Rameau's puzzlingly titled Pièces de clavecin en concerts are in a genre unto themselves. Written for harpsichord with accompanying instruments (several configurations of strings or flute are possible), they perhaps represented a grudging concession by the great French master to the rising vogue for Italian music; he was willing to write for strings and keyboard, but not to go so far as writing trio sonatas, and he grouped his little character pieces into sets of three or four that roughly corresponded to the movements of an Italian sonata. By the standards of Rameau, who could be as fearsomely intellectual as Bach when the mood struck him, these are light works. In their extramusical references, however, these works are completely French, with many of the individual movements serving as descriptions in music of individuals in Rameau's circle. It's not always known who they were; nor is the referential framework always clear at a distance of almost three centuries. The title of the movement "La Coulicam" (track 8), for example, was long thought to be a pun on a term meaning cuckolded husband, but recent research has shown that it refers instead to a novel about a Persian king named Kulai Khan. In many other cases, however, there is no doubt about the artists, patrons, and musicians (even Rameau himself) who are represented. The booklet notes (in French and English) by François Filiatrault are exemplary in their way of bringing this culturally fertile milieu to life. Better still are the performances themselves, by the Montreal-based historical-performance group Ensemble Masques: breezy, conversational, ingenious. And, for an added bonus, you get a priceless set of French caricatures of the period on the cover of the album. A fabulous outing from ATMA's ongoing collection of releases showcasing the musicians of Montreal's early music scene, and one of the very best of these.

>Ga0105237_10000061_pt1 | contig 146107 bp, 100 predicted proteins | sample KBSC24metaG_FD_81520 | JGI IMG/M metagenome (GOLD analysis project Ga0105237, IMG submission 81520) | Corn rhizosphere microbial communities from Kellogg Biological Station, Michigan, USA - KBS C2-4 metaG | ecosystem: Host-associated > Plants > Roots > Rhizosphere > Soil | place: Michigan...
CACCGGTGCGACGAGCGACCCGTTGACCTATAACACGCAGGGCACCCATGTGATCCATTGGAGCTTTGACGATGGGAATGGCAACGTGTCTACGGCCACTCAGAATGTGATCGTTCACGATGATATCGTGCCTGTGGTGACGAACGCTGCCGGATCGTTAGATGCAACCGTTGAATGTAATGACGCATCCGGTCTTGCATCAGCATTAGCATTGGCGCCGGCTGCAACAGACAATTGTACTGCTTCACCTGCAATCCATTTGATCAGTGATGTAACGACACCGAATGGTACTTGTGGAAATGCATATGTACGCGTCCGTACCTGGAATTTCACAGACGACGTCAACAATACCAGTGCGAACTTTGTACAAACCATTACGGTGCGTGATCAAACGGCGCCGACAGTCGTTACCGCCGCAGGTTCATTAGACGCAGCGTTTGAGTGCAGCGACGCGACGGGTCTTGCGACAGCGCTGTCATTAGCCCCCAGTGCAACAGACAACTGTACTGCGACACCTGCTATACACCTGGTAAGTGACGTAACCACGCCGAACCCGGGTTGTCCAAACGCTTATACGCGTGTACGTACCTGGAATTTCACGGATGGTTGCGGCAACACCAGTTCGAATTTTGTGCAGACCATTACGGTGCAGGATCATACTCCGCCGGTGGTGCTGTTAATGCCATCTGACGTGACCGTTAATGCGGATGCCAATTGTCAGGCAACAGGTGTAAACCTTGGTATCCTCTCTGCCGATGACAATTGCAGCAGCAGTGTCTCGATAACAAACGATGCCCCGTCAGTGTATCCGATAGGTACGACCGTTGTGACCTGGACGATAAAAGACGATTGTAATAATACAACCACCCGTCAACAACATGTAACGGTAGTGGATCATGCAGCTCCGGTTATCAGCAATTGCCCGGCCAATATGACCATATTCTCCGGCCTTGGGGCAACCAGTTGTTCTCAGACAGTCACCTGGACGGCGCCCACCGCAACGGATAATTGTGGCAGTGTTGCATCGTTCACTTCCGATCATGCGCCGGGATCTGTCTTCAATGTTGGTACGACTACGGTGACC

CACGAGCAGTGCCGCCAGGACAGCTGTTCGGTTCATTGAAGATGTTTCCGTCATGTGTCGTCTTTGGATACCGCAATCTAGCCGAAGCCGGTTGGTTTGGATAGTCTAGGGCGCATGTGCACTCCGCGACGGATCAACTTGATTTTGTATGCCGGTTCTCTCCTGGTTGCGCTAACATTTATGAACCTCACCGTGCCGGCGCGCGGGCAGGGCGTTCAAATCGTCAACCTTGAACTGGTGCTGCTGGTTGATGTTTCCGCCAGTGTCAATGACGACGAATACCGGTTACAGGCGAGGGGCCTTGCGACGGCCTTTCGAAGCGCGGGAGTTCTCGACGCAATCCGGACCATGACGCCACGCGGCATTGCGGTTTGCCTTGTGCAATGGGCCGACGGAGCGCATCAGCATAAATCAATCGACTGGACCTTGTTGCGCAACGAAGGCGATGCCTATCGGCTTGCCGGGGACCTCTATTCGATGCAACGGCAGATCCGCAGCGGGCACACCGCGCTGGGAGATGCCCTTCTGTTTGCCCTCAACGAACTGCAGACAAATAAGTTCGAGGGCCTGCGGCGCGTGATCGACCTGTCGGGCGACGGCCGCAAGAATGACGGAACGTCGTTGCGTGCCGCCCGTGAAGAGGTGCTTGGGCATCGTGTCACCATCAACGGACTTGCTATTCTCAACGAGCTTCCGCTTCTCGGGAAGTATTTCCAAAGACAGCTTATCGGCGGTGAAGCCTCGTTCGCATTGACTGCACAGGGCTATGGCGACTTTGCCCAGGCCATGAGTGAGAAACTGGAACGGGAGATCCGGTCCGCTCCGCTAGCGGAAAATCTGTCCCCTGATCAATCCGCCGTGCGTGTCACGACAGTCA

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AllMusic Review by James Manheim